from ITWire (Stan Beer ):
It may come as a shock to adoring Michael Moore fans but not everyone agrees with him or the ways he expresses his views through the medium of film making. Thus, when Google blogger Lauren Turner, who sells Google advertising to the healthcare industry, expressed relatively mild and veiled criticism of Moore’s new film Sicko in a company blog and suggested ways her clients could combat negative publicity through advertising, outrage ensued.
Google’s health advertising team blog.
I’m not going to get into the Michael Moore vs Lauren Turner debate. What I do want to talk about is enabling comments on your blog. Lauren (as per Google’s corporate stance) does not enter into discussion. She posts up a blog post and then bows out… and while this works for some companies – and Goodness Knows, Google doesn’t need the search rankings that comments can give – at the end of the day, it’s not what consumers are looking for. They want dialogue and they don’t necessarily want to have to go elsewhere/offsite to have it. In Lauren’s case, the discussion has poured onto other blogs.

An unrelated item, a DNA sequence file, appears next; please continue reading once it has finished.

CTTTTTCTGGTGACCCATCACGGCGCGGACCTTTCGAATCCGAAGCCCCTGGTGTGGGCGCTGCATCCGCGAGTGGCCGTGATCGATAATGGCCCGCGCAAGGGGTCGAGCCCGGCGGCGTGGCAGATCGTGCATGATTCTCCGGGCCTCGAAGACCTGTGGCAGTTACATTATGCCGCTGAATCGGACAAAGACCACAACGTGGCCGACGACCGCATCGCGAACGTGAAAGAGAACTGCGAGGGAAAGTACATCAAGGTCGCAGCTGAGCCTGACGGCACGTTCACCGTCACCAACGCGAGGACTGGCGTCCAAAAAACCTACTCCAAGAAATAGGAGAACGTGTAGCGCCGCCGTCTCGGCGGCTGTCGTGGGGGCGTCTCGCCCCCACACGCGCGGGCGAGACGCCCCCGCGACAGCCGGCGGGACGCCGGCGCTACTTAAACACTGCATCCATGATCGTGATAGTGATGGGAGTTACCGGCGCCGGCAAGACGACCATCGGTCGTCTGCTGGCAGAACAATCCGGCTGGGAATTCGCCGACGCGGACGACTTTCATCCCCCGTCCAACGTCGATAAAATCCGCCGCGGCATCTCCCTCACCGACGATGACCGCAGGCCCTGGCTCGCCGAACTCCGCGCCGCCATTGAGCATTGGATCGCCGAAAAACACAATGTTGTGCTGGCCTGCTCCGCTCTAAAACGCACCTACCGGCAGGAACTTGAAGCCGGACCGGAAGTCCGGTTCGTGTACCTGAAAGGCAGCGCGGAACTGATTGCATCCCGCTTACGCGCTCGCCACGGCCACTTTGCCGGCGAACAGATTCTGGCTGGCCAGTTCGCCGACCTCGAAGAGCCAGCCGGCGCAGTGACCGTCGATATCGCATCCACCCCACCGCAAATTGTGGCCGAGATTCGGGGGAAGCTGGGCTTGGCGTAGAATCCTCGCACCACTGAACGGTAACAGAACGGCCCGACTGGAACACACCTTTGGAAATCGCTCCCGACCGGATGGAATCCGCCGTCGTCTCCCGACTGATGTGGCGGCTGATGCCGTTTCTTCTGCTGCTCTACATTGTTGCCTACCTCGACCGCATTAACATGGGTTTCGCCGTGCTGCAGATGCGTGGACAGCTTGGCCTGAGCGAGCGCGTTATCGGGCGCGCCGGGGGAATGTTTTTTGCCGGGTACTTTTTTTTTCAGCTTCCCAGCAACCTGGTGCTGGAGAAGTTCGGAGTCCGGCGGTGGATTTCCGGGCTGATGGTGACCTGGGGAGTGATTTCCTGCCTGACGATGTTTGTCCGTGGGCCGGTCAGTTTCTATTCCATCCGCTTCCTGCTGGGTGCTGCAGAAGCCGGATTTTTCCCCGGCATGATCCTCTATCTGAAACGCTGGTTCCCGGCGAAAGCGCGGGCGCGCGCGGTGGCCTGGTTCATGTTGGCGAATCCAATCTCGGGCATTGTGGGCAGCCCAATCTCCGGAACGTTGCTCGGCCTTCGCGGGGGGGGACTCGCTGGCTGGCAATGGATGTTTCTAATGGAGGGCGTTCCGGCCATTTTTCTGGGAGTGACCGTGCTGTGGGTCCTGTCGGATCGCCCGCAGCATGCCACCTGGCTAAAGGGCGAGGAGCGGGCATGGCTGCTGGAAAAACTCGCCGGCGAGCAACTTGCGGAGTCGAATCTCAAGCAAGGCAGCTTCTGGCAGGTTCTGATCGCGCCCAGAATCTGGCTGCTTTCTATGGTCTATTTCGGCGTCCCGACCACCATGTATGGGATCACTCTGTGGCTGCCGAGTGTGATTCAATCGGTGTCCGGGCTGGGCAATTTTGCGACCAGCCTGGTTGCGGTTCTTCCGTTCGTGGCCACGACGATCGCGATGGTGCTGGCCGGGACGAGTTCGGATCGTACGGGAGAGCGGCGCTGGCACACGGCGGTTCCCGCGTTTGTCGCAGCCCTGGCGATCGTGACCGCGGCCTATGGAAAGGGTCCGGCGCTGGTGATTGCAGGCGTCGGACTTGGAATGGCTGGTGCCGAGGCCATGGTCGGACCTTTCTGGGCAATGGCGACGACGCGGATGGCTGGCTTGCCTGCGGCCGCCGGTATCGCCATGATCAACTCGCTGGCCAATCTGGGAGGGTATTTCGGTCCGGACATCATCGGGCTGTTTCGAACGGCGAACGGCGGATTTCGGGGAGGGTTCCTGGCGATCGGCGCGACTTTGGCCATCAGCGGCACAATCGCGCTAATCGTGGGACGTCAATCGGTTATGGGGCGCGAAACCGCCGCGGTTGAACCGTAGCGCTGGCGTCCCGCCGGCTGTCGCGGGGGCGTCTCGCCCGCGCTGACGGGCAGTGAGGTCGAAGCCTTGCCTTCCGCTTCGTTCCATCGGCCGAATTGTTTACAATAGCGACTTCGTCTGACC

The Google blogs trackbacks or “Links to this Post” show the first 100 discussions.
Now normally I have to tell the owners of an online community… no scrap that, they don’t “own” the community, they host it. Start again. Now normally I have to tell the hosts of an online community not to rise up and defend their honour. “Don’t flame your customer” is something I seriously consider having tattooed in thick red ink (nope, not telling where). But not only is Lauren not participating in the flame war she’s started, she isn’t hosting it either. Traditional companies may well say “good”, but in this new world of ‘honest dialogue’ marketing, I say “bad”. What say you?
Distributed Web 2.0 conversations are all very well, but sooner or later we want a comfy sofa, a cup of coffee and a heated debate. And why does it always have to be at my place? And I think what this leads the customer to say is “whatever you do, Google, don’t start a fight (intentionally or otherwise) with me, then say you don’t want to talk about it and go home where I can’t follow.” Yes, relationship marketing means having a ‘relationship’ and it sucks when the customer says “darling, we have to talk” doesn’t it? Heh.